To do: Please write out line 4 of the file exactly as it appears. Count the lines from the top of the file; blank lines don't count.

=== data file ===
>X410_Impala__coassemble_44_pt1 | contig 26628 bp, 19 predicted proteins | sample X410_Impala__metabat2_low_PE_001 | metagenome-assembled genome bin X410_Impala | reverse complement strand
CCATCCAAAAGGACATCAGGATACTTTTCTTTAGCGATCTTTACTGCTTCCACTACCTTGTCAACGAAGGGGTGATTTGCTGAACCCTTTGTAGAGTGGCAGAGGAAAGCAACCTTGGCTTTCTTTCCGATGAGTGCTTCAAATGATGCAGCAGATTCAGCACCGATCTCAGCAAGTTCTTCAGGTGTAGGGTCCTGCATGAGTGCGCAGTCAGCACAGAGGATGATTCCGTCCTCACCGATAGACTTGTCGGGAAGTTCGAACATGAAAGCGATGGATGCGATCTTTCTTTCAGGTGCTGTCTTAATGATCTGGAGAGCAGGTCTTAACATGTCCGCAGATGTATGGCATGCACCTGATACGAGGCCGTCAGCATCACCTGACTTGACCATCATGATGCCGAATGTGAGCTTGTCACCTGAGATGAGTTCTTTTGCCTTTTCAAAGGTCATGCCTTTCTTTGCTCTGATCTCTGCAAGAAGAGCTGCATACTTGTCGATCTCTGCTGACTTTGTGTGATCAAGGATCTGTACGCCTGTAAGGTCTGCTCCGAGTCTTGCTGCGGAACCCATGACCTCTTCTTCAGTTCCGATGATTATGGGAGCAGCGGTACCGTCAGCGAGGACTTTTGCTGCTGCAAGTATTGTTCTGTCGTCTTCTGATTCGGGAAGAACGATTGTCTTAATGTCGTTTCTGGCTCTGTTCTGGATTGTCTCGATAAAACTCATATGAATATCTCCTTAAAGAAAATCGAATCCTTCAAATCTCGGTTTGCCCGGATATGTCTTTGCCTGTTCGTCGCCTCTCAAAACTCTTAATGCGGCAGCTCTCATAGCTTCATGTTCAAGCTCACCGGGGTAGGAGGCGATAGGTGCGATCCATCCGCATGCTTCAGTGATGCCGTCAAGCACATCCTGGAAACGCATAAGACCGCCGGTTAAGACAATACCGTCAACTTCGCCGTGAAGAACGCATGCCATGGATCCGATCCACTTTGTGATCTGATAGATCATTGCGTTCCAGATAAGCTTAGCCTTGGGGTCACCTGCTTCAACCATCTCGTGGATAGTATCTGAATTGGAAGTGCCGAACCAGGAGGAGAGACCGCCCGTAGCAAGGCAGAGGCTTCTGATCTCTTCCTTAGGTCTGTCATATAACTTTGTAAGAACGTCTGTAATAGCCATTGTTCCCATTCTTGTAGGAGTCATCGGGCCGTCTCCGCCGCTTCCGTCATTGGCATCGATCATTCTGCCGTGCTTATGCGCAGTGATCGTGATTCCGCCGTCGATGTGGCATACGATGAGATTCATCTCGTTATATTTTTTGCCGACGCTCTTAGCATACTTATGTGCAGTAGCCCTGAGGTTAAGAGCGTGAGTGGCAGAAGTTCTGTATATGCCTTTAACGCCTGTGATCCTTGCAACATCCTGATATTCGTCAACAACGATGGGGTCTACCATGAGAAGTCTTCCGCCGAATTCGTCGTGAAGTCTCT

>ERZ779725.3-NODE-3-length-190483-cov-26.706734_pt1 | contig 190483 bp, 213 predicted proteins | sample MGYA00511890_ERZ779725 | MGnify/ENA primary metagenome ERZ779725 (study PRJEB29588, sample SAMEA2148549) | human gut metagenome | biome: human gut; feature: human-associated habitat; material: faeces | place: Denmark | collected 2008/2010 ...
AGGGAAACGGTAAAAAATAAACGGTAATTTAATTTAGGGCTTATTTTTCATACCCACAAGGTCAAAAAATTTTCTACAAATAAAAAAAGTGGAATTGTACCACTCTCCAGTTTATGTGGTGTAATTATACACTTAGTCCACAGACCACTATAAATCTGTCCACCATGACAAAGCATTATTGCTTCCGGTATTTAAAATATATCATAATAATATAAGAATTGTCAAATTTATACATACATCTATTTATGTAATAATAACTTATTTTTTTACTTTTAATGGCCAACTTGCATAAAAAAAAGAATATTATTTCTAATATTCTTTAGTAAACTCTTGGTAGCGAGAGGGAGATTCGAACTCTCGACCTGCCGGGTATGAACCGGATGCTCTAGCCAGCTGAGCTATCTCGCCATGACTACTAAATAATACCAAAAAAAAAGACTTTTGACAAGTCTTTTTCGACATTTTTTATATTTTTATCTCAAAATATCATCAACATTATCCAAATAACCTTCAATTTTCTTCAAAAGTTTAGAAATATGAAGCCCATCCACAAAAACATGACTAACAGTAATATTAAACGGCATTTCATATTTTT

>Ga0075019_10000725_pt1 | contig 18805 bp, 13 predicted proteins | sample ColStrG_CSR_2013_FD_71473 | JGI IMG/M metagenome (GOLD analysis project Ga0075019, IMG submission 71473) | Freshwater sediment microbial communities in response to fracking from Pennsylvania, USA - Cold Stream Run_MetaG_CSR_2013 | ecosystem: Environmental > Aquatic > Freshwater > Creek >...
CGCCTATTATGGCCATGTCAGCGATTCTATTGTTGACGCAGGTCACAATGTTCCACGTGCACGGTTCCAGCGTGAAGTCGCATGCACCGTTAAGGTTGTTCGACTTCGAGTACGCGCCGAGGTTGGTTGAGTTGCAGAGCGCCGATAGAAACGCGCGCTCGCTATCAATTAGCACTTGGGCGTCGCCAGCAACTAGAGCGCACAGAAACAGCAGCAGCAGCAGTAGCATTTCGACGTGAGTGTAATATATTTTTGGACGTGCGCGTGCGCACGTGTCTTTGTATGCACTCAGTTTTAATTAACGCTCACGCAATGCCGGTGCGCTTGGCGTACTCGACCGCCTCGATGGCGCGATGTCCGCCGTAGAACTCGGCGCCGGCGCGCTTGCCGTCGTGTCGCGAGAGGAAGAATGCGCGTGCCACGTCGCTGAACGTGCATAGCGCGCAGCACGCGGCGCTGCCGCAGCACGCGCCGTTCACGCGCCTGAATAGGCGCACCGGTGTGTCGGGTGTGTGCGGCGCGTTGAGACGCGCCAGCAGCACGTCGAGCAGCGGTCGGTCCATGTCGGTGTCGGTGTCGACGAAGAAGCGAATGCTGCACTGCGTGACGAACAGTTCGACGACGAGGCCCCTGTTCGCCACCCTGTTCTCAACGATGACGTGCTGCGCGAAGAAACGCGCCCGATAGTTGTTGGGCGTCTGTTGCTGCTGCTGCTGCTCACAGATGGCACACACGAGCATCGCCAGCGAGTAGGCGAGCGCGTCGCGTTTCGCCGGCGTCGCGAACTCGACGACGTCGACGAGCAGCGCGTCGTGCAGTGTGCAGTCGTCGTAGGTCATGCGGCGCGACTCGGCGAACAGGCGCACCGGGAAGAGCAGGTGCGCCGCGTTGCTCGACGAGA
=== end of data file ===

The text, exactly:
AGGGAAACGGTAAAAAATAAACGGTAATTTAATTTAGGGCTTATTTTTCATACCCACAAGGTCAAAAAATTTTCTACAAATAAAAAAAGTGGAATTGTACCACTCTCCAGTTTATGTGGTGTAATTATACACTTAGTCCACAGACCACTATAAATCTGTCCACCATGACAAAGCATTATTGCTTCCGGTATTTAAAATATATCATAATAATATAAGAATTGTCAAATTTATACATACATCTATTTATGTAATAATAACTTATTTTTTTACTTTTAATGGCCAACTTGCATAAAAAAAAGAATATTATTTCTAATATTCTTTAGTAAACTCTTGGTAGCGAGAGGGAGATTCGAACTCTCGACCTGCCGGGTATGAACCGGATGCTCTAGCCAGCTGAGCTATCTCGCCATGACTACTAAATAATACCAAAAAAAAAGACTTTTGACAAGTCTTTTTCGACATTTTTTATATTTTTATCTCAAAATATCATCAACATTATCCAAATAACCTTCAATTTTCTTCAAAAGTTTAGAAATATGAAGCCCATCCACAAAAACATGACTAACAGTAATATTAAACGGCATTTCATATTTTT